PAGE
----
We used the bacterial artificial chromosome clone RPCI23-132H6 (Invitrogen) containing Mfrn1 (Slc25a37) from mouse strain C57Bl/6J. All PCRs were carried out with Expand High Fidelity PCR (Roche). The backbone of the targeting vector was the pTK1 vector provided by the University of Utah transgenic core facilities, which was slightly modified to contain compatible restriction enzyme sites. The following PCR products were cloned into the pTK1 vector in this order: the 5′ homologous region (5′ HR) consisting of a 2.1-kb fragment upstream the EcoRV restriction site located in the intron 1 adjacent to exon 2; a loxP-flippase recognition target site (FRT)–neomycin-FRT cassette containing a BamHI restriction site; the 820-bp fragment starting at the EcoRV site, spanning exon 2 and ending 305 bp after the end of exon 2 in intron 2; a loxP site; and finally the 3′ homologous region (3′ HR) consisting of a 8.4-kb fragment from 305 bp after the end of exon 2 and including exon 3, intron 3, and exon 4. Sequencing of both loxP sites, the FRT-neomycin-FRT cassette, and exons 2, 3, and 4 confirmed the absence of mutations. The targeting vector was linearized at the end of the 5′ HR by digestion with NotI, electroporated into G4 embryonic stem (ES) cells, and selected for G418 and ganciclovir resistance.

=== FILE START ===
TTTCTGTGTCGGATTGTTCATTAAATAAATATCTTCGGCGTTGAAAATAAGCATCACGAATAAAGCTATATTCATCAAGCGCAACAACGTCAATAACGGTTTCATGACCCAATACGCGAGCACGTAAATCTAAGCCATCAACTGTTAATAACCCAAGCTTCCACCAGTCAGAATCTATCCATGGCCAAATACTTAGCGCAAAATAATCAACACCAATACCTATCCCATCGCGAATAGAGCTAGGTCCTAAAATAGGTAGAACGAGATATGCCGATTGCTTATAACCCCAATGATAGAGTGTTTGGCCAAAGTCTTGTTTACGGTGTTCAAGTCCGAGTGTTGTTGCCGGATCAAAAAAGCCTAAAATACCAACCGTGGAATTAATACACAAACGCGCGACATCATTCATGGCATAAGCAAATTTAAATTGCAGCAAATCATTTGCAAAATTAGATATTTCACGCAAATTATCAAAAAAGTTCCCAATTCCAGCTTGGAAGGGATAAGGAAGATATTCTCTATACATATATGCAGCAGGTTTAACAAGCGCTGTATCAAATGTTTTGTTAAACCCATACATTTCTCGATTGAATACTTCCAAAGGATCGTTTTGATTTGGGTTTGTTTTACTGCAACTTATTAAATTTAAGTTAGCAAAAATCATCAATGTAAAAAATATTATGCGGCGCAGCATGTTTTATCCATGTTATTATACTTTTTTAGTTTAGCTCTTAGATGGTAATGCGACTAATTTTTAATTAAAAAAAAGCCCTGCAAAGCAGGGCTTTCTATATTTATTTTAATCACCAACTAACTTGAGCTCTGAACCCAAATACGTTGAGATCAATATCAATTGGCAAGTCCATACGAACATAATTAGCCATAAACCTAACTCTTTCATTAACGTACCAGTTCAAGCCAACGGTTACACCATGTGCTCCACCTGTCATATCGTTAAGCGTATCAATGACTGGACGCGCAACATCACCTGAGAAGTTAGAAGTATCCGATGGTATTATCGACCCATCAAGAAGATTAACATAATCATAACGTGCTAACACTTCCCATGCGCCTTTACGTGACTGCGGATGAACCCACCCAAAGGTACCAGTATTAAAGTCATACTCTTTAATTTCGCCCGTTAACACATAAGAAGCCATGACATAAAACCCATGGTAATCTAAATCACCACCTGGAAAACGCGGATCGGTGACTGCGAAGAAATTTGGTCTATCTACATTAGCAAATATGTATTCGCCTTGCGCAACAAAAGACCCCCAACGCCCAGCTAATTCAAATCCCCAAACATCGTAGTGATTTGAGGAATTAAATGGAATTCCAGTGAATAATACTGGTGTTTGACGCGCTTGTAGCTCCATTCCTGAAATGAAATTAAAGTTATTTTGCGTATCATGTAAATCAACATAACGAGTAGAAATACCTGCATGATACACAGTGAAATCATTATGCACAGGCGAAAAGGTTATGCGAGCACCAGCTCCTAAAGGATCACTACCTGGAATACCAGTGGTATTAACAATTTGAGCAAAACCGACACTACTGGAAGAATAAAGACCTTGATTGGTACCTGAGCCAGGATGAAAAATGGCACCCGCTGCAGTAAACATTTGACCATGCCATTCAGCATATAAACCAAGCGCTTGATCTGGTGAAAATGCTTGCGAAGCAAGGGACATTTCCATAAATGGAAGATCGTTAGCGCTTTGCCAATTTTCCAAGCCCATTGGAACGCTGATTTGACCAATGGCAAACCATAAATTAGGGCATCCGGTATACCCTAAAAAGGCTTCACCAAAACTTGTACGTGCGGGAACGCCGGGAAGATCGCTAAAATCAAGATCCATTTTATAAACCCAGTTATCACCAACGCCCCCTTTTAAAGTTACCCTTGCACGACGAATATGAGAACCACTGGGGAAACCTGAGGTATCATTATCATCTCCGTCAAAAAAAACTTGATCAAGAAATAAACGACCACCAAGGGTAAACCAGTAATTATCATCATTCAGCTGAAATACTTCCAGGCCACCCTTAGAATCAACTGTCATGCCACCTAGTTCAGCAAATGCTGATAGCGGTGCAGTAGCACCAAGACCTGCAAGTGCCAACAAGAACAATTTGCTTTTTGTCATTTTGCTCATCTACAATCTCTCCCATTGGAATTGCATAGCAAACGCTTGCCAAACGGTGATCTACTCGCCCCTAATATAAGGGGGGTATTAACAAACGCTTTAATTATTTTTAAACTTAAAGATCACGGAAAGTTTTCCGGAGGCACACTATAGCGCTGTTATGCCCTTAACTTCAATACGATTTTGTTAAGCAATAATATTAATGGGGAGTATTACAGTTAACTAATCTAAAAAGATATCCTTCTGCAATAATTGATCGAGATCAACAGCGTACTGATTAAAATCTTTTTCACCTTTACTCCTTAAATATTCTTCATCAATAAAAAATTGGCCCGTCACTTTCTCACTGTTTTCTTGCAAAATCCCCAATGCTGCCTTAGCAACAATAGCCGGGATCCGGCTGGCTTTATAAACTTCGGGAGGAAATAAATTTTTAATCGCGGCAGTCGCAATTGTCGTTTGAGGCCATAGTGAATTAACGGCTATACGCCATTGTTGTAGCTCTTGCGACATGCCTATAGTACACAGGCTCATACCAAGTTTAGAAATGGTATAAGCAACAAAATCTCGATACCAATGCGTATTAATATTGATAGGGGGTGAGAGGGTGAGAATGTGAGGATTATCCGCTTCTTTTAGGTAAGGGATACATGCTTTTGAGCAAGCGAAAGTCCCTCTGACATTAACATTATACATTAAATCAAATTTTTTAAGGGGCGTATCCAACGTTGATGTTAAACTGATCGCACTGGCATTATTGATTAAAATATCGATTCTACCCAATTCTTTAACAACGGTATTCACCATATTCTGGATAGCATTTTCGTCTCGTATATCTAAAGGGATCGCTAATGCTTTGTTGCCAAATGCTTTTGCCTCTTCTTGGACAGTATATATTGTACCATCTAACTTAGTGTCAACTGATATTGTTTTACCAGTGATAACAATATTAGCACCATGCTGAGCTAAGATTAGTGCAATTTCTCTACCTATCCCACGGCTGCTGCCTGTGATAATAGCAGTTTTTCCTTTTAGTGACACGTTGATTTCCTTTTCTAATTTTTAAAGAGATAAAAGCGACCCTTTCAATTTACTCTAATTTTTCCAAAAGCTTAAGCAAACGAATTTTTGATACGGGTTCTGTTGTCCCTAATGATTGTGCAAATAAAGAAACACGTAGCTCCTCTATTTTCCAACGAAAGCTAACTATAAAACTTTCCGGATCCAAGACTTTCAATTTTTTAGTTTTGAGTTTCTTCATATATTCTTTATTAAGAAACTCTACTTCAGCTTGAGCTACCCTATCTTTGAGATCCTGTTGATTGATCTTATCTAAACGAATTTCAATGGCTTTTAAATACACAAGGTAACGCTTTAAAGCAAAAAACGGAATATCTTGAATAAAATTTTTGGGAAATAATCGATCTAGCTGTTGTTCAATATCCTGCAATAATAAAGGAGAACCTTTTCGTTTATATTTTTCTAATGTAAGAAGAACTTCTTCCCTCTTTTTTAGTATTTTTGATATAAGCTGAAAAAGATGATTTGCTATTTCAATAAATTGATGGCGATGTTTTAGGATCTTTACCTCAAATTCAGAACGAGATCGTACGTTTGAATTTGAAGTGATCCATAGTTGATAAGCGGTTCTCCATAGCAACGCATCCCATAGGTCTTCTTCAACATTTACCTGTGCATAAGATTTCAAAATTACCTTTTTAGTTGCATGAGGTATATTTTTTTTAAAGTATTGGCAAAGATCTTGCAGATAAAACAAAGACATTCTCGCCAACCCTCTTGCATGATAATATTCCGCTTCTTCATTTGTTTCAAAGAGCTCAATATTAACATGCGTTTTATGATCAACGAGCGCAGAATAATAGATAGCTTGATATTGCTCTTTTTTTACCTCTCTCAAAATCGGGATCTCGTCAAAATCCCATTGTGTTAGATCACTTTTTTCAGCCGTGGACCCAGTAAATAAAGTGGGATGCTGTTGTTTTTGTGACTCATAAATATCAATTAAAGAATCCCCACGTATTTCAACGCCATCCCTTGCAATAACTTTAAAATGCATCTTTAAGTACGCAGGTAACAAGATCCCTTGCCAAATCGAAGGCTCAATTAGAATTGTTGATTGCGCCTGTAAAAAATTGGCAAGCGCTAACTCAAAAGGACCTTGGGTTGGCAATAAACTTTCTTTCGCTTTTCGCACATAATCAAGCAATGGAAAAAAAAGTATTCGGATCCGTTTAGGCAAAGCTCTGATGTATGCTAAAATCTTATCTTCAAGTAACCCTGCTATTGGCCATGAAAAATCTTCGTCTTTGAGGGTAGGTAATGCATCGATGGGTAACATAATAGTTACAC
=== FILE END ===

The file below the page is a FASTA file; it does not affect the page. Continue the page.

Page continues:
Screening of the ES cell clone and genotyping of animals